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Poll: Should Ohio State have received a one-year bowl ban?

Jim Tressel's coacing days appear to be done, for good. Photo credit: Getty Images.

Long-awaited NCAA ruling on Ohio State revealed

Jim Tressel's coacing days appear to be done, for good. Photo credit: Getty Images.

The NCAA will ban Ohio State from postseason play for the 2012 season, and former head coach Jim Tressel will be charged with a show-cause according to a report by The Columbus Dispatch.

Ohio State will essentially suffer the same fate USC did in the Pac 12 during the 2010 and 2011 seasons, meaning they are unable to be crowned or compete for a conference championship and they will be unable to make a trip to a bowl game during the 2012 season. In addition to the postseason ban, Ohio State will also be stripped of four football scholarships over the next three years in addition to the already self-imposed five-scholarship loss. Ohio State will also have one more year of probation tacked on by the NCAA to their self-imposed two-year probation period.

Tressel’s penalty labels the former BCS championship coach as a serious offender of NCAA violations, including a failure to report alleged violations. In the event any NCAA football program hires Tressel that institution could be subject to sanctions by the NCAA just by hiring him. In general terms, it would seem that Tressel’s college coaching days have likely come to an end.

Ohio State was investigated by the NCAA for violations of players accepting extra benefits that led to the suspension of five football players and resulted in quarterback Terrelle Pryor leaving the program and pursuing a career in the NFL. Tressel resigned from his position in the spring after initially offering to serve the same suspension timeline as his players.

Crystal Ball Run: NCAA to Ohio State, No Postseason One Year!

Ohio State will play Florida in the January 2, 2012 Gator Bowl to finish up the current season, and the decision to accept a bowl invitation may have led to the NCAA levying the decision of a bowl ban. If the Buckeyes had decided not to attend a bowl game this season there is no guarantee that the NCAA would have issued a bowl ban for the 2012 season, but it may have helped Ohio State’s own cause if they had held out of a bowl game this season.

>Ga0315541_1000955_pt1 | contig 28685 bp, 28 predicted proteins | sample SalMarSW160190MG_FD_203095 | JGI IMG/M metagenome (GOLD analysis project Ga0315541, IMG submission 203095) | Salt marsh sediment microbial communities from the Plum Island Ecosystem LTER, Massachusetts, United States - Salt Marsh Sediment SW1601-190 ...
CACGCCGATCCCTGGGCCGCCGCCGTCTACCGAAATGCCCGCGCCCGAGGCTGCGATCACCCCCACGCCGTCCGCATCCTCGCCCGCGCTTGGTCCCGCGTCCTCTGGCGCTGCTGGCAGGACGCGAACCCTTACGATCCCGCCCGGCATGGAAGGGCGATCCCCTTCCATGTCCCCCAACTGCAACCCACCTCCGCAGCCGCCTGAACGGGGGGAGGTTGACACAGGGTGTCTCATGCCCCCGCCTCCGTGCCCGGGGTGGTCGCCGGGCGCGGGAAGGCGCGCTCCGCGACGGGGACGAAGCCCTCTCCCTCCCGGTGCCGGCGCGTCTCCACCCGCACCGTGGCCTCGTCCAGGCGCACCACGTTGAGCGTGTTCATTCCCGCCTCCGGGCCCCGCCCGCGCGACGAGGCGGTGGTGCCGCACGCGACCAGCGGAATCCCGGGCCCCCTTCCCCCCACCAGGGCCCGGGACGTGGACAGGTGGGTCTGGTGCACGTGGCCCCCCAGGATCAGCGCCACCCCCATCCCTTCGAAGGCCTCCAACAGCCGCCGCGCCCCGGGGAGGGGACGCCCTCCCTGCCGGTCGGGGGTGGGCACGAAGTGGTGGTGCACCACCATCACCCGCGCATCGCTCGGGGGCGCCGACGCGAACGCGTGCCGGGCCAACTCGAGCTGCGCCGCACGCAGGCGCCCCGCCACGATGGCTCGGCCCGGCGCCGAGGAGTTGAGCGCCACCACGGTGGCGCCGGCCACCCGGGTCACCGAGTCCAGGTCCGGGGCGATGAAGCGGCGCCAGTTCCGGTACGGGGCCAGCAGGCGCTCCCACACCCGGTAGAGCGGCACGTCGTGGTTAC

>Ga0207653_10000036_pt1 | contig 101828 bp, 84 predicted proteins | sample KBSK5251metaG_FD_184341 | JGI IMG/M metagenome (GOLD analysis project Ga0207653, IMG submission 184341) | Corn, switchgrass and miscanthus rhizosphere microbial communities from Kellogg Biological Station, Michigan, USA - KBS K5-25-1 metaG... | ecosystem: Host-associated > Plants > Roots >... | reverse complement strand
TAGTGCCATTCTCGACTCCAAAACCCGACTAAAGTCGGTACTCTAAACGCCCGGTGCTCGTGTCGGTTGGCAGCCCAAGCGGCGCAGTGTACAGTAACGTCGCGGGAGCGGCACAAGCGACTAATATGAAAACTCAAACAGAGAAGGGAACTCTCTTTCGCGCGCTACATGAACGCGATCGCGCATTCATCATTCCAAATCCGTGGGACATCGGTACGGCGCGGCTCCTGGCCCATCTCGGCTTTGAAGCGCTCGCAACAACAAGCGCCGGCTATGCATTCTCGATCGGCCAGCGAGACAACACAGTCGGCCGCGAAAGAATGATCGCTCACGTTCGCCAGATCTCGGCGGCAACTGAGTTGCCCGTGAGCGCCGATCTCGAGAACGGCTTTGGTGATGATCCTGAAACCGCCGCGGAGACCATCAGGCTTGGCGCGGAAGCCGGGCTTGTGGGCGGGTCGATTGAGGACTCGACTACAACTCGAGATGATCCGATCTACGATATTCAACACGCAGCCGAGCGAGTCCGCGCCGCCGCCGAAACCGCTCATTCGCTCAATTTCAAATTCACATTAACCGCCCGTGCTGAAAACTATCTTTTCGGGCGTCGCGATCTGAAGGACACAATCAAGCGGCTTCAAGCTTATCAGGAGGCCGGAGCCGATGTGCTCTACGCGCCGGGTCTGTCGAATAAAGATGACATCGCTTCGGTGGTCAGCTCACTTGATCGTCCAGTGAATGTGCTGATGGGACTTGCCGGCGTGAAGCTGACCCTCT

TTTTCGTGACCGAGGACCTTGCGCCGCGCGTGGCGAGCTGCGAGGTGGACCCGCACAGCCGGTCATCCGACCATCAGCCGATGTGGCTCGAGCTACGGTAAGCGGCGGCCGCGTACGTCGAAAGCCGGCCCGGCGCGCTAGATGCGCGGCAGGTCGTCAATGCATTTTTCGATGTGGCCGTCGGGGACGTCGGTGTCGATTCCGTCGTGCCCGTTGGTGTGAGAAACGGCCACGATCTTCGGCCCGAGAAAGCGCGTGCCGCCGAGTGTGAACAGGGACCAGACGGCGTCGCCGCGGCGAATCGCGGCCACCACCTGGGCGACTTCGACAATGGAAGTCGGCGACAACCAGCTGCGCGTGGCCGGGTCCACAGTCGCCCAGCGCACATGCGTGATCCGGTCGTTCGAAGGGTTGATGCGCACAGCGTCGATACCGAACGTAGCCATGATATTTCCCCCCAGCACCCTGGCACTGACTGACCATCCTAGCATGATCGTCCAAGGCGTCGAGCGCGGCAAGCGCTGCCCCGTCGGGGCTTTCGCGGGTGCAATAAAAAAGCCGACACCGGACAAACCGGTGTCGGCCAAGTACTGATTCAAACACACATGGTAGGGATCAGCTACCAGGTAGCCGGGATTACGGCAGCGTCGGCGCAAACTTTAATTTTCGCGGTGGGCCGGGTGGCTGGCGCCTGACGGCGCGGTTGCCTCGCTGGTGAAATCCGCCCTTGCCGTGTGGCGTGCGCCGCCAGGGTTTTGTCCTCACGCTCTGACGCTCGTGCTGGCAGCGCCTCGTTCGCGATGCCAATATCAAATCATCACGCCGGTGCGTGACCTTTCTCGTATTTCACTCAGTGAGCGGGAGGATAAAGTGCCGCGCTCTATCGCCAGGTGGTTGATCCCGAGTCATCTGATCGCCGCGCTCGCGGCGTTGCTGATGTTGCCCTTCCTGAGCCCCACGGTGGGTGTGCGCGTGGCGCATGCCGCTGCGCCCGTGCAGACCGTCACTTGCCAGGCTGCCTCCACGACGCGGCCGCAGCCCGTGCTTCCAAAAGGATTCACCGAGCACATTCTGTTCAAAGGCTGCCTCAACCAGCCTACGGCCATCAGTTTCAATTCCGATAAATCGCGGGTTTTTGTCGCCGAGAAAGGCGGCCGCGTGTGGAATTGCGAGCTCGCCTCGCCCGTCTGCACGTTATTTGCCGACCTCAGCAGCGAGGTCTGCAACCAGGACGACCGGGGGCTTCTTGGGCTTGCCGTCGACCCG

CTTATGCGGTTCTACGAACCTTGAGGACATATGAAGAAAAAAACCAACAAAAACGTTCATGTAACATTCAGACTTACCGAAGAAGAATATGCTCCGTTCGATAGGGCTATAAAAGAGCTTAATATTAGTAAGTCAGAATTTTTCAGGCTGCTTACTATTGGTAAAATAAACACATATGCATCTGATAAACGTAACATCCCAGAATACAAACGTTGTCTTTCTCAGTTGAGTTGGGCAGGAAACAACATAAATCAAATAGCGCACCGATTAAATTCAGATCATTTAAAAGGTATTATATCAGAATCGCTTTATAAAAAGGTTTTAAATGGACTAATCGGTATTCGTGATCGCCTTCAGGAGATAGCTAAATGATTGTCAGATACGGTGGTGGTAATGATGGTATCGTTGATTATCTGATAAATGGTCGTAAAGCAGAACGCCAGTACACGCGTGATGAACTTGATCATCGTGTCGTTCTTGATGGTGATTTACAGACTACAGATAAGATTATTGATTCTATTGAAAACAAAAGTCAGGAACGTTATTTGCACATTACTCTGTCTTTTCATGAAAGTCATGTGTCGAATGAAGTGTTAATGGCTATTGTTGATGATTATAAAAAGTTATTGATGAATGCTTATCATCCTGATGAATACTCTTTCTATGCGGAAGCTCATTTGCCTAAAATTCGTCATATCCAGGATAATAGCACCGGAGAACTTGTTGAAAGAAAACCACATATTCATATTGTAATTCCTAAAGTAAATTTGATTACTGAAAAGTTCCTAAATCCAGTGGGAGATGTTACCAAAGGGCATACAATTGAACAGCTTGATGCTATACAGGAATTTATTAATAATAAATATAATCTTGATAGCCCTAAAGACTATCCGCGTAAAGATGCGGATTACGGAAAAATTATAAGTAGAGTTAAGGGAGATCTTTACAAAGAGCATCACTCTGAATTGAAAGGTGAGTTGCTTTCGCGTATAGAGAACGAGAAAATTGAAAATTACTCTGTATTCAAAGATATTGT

Miami is awaiting a decision from the NCAA for their own violations that were uncovered earlier this year. Despite being eligible for postseason play, Miami made a decision to not accept a bowl invitation this season in light of the NCAA violations. It remains to be seen just what kind of punishment will be handed down by the NCAA, and if the self-imposed bowl ban this season will have any impact on the decision.

The NCAA is also investigating Penn State in light of a sexual abuse scandal that has ties to the administration and athletics department. Penn State recently asked for an extension on a deadline to provide requested information to the NCAA. Penn State will face Houston in the TicketCity Bowl on January 2, 2012.


Do you agree with Ohio State’s one-year bowl ban form the NCAA? Vote below, then leave a comment with your thoughts.

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About the Author

Kevin McGuire
Contributor to College Football Talk on Also a contributor to Athlon Sports and The Comeback. Member of Football Writers Association of America and National Football Foundation. Follow on Twitter @KevinOnCFB.
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Kyle MacNaught
Kyle MacNaught

But mainly because I hate Urban. But yeah, bowl ban is a perfectly reasonable punishment and anything to mess up Urban is always good in my book.